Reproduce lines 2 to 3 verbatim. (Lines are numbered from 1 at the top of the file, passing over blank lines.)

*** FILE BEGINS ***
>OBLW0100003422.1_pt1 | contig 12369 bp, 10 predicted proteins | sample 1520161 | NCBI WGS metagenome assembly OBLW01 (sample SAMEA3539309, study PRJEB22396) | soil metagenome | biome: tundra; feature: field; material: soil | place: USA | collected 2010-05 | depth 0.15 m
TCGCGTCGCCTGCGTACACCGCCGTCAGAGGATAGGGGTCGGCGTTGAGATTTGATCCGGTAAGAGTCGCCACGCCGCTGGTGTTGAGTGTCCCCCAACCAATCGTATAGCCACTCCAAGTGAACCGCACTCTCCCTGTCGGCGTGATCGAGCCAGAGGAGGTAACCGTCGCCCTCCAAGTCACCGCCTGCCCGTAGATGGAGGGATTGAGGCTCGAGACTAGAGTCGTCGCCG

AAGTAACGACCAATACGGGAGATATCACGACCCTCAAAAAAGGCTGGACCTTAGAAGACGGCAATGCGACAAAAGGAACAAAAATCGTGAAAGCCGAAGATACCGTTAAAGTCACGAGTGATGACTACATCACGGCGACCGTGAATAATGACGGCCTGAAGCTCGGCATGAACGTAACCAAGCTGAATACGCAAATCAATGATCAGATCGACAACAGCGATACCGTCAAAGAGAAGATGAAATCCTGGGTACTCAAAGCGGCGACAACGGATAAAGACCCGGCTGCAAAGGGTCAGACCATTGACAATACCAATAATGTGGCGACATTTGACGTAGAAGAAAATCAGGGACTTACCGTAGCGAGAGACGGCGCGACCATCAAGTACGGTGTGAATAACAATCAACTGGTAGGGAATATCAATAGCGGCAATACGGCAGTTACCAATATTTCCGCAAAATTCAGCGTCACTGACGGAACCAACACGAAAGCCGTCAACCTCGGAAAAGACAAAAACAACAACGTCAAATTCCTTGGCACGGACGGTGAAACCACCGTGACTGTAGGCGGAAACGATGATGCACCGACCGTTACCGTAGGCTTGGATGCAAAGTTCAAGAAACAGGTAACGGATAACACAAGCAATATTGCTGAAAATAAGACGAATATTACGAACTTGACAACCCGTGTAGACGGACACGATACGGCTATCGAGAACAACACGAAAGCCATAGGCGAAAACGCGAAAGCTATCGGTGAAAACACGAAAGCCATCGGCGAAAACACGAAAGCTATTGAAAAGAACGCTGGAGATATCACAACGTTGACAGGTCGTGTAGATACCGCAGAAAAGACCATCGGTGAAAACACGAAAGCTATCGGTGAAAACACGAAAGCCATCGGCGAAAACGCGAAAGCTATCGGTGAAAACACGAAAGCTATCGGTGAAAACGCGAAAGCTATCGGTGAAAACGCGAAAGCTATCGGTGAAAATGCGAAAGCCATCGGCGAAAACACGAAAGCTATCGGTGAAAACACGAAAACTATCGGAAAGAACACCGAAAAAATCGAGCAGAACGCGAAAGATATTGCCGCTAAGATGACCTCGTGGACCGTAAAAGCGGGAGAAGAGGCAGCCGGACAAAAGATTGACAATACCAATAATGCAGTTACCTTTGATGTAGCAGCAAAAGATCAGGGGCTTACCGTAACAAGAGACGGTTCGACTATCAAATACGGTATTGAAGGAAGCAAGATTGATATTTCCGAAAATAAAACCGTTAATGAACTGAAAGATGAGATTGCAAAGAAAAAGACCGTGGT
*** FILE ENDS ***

TCGCGTCGCCTGCGTACACCGCCGTCAGAGGATAGGGGTCGGCGTTGAGATTTGATCCGGTAAGAGTCGCCACGCCGCTGGTGTTGAGTGTCCCCCAACCAATCGTATAGCCACTCCAAGTGAACCGCACTCTCCCTGTCGGCGTGATCGAGCCAGAGGAGGTAACCGTCGCCCTCCAAGTCACCGCCTGCCCGTAGATGGAGGGATTGAGGCTCGAGACTAGAGTCGTCGCCG

AAGTAACGACCAATACGGGAGATATCACGACCCTCAAAAAAGGCTGGACCTTAGAAGACGGCAATGCGACAAAAGGAACAAAAATCGTGAAAGCCGAAGATACCGTTAAAGTCACGAGTGATGACTACATCACGGCGACCGTGAATAATGACGGCCTGAAGCTCGGCATGAACGTAACCAAGCTGAATACGCAAATCAATGATCAGATCGACAACAGCGATACCGTCAAAGAGAAGATGAAATCCTGGGTACTCAAAGCGGCGACAACGGATAAAGACCCGGCTGCAAAGGGTCAGACCATTGACAATACCAATAATGTGGCGACATTTGACGTAGAAGAAAATCAGGGACTTACCGTAGCGAGAGACGGCGCGACCATCAAGTACGGTGTGAATAACAATCAACTGGTAGGGAATATCAATAGCGGCAATACGGCAGTTACCAATATTTCCGCAAAATTCAGCGTCACTGACGGAACCAACACGAAAGCCGTCAACCTCGGAAAAGACAAAAACAACAACGTCAAATTCCTTGGCACGGACGGTGAAACCACCGTGACTGTAGGCGGAAACGATGATGCACCGACCGTTACCGTAGGCTTGGATGCAAAGTTCAAGAAACAGGTAACGGATAACACAAGCAATATTGCTGAAAATAAGACGAATATTACGAACTTGACAACCCGTGTAGACGGACACGATACGGCTATCGAGAACAACACGAAAGCCATAGGCGAAAACGCGAAAGCTATCGGTGAAAACACGAAAGCCATCGGCGAAAACACGAAAGCTATTGAAAAGAACGCTGGAGATATCACAACGTTGACAGGTCGTGTAGATACCGCAGAAAAGACCATCGGTGAAAACACGAAAGCTATCGGTGAAAACACGAAAGCCATCGGCGAAAACGCGAAAGCTATCGGTGAAAACACGAAAGCTATCGGTGAAAACGCGAAAGCTATCGGTGAAAACGCGAAAGCTATCGGTGAAAATGCGAAAGCCATCGGCGAAAACACGAAAGCTATCGGTGAAAACACGAAAACTATCGGAAAGAACACCGAAAAAATCGAGCAGAACGCGAAAGATATTGCCGCTAAGATGACCTCGTGGACCGTAAAAGCGGGAGAAGAGGCAGCCGGACAAAAGATTGACAATACCAATAATGCAGTTACCTTTGATGTAGCAGCAAAAGATCAGGGGCTTACCGTAACAAGAGACGGTTCGACTATCAAATACGGTATTGAAGGAAGCAAGATTGATATTTCCGAAAATAAAACCGTTAATGAACTGAAAGATGAGATTGCAAAGAAAAAGACCGTGGT